From the beginning, we were aware of the above mentioned technical background, so we selected the frequency band from 5 to 10 MHz and developed ways of modulating the near-body electric field efficiently and reducing ambient noise such as electrical hum in the receiver circuits. This enabled us to develop a near-body quasi-static electric-field communications technology capable of providing the quality required for communications services while using a minimum level of power in the transmitter. We selected this frequency range to avoid the strong environmental noise below 1 MHz and to control electric-field emissions from the human body and the transmitter electrodes. We have confirmed that the actual electric field produced by our prototype transmitter is an order of magnitude smaller than regulation levels for short-range wireless schemes.

2. Principles and strengths of the technology

A model of the distribution of the electric field around the human body is shown in Fig. 1(a). Here, the human body is standing above the earth ground, and both the transmitter and receiver have signal and ground electrodes. An AC field can be transmitted to the body’s surface if the transmitter is capacitively coupled to the body (Fig. 1(b)), so the electrode is isolated with an insulating layer. If the AC signal is in the 5–10 MHz band, the body can be treated essentially as a conductor, and for the most part, the AC electric field induced by the transmitter does not radiate into the region of space around the body, but is transmitted over the body’s surface and escapes to the earth ground. Communication is achieved in the receiver by detecting this AC electrical field before it escapes to the earth ground.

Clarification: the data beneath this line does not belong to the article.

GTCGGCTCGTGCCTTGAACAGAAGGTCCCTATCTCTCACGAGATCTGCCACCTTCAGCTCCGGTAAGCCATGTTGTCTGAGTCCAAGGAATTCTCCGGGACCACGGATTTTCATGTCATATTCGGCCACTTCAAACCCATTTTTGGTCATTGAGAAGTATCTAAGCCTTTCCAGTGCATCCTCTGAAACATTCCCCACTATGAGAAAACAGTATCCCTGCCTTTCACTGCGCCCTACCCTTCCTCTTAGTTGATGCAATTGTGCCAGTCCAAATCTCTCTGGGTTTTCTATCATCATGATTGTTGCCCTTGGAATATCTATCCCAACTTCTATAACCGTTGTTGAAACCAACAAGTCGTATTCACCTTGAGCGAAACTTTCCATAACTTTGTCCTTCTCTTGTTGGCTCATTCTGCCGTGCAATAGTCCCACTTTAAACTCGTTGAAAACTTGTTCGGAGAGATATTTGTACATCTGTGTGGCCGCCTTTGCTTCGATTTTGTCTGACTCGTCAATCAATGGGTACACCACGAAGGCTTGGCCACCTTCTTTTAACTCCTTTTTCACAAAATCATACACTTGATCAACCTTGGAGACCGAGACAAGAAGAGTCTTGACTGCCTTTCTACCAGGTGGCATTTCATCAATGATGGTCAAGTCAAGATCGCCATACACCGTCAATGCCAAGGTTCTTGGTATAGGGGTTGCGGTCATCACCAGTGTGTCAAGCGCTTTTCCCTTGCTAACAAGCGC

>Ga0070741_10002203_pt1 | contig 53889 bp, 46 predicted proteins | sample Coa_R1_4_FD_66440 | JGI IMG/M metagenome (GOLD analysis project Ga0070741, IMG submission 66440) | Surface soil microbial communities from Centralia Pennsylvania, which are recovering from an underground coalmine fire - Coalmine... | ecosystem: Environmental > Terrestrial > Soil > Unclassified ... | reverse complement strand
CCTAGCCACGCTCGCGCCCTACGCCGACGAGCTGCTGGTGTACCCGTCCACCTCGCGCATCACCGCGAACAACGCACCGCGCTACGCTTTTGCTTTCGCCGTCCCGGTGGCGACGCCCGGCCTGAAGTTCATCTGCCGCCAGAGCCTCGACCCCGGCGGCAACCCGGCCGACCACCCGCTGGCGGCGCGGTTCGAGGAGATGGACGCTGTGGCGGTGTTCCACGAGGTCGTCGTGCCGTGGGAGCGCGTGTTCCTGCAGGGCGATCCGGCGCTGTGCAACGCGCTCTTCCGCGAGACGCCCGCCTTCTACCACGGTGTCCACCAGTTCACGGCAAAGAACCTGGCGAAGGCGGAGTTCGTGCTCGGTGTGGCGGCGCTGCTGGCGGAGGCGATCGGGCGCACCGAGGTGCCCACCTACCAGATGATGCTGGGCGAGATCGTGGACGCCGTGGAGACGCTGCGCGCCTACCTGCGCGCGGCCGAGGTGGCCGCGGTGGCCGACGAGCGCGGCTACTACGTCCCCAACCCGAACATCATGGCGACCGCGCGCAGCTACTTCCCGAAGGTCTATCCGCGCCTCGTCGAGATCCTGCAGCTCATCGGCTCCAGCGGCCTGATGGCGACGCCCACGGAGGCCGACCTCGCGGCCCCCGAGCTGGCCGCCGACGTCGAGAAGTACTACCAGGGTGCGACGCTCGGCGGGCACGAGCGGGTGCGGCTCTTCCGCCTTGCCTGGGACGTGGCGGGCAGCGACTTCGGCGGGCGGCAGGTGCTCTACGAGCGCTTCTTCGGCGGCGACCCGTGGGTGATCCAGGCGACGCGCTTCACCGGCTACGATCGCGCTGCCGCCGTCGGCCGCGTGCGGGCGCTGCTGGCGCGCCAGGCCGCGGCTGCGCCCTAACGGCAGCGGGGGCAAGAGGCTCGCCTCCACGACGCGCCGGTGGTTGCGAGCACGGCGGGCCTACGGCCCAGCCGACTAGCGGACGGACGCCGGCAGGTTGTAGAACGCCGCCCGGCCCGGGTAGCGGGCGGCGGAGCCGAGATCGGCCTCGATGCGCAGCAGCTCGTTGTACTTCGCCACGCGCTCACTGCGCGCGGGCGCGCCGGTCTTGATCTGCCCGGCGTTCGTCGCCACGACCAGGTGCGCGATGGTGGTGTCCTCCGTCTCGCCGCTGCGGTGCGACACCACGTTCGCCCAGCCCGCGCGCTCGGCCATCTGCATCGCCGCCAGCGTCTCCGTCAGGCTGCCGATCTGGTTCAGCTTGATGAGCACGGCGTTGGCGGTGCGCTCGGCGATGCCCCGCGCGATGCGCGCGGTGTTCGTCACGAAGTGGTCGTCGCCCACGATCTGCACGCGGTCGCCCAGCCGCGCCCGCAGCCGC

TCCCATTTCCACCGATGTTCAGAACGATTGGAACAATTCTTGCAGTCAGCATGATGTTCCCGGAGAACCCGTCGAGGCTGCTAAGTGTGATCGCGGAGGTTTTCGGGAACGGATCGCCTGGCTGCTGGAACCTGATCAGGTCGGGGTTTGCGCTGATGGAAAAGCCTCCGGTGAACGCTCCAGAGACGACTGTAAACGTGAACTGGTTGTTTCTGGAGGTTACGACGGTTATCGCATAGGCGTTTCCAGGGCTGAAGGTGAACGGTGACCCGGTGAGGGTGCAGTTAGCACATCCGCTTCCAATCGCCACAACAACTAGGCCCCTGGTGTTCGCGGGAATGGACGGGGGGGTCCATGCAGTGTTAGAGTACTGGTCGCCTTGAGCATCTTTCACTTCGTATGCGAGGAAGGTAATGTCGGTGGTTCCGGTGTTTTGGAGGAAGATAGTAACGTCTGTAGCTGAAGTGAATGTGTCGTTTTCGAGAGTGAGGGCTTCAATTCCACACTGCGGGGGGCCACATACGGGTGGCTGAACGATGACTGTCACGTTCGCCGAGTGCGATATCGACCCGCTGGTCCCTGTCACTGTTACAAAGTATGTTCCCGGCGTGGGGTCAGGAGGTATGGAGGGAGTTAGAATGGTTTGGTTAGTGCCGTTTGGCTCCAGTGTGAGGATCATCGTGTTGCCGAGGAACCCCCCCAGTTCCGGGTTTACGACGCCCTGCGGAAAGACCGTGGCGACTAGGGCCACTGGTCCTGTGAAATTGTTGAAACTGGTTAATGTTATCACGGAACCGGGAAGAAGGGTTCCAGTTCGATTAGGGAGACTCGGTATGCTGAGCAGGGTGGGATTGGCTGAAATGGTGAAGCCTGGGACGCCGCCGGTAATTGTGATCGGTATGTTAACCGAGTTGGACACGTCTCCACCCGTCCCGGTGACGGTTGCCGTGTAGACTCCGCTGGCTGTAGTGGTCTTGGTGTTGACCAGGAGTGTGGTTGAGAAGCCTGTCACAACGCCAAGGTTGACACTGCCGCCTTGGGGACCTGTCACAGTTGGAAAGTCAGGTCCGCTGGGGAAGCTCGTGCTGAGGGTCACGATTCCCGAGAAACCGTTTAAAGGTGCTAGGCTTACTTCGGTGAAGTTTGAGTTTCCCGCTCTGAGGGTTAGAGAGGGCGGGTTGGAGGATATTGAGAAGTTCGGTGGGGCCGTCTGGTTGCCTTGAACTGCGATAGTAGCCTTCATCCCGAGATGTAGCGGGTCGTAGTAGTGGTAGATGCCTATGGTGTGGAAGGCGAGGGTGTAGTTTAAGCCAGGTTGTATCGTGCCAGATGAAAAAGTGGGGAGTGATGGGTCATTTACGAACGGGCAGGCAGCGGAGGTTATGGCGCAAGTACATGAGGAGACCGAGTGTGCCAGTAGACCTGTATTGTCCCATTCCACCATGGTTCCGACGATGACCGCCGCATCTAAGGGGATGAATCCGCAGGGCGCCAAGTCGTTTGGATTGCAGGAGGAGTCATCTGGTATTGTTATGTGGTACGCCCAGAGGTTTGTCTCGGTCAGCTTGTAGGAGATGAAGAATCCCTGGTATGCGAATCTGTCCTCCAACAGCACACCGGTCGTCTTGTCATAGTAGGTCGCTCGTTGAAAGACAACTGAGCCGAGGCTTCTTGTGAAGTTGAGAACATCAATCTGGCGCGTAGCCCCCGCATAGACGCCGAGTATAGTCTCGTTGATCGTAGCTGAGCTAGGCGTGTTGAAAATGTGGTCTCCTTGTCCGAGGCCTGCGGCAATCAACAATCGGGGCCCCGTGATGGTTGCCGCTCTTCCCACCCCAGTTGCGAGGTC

However, part of the AC electric field induced on the body returns to the ground on the transmitter, and a significant part escapes directly to the earth ground. The field distribution also changes continuously as the person moves, so the receiver must detect a signal that is very faint and unstable, which is a challenge for ensuring stable communications. First, we describe the key factors for the transmitter and receiver with reference to a simple equivalent circuit model (Fig. 3).

Fig. 3. Factors for stable communication.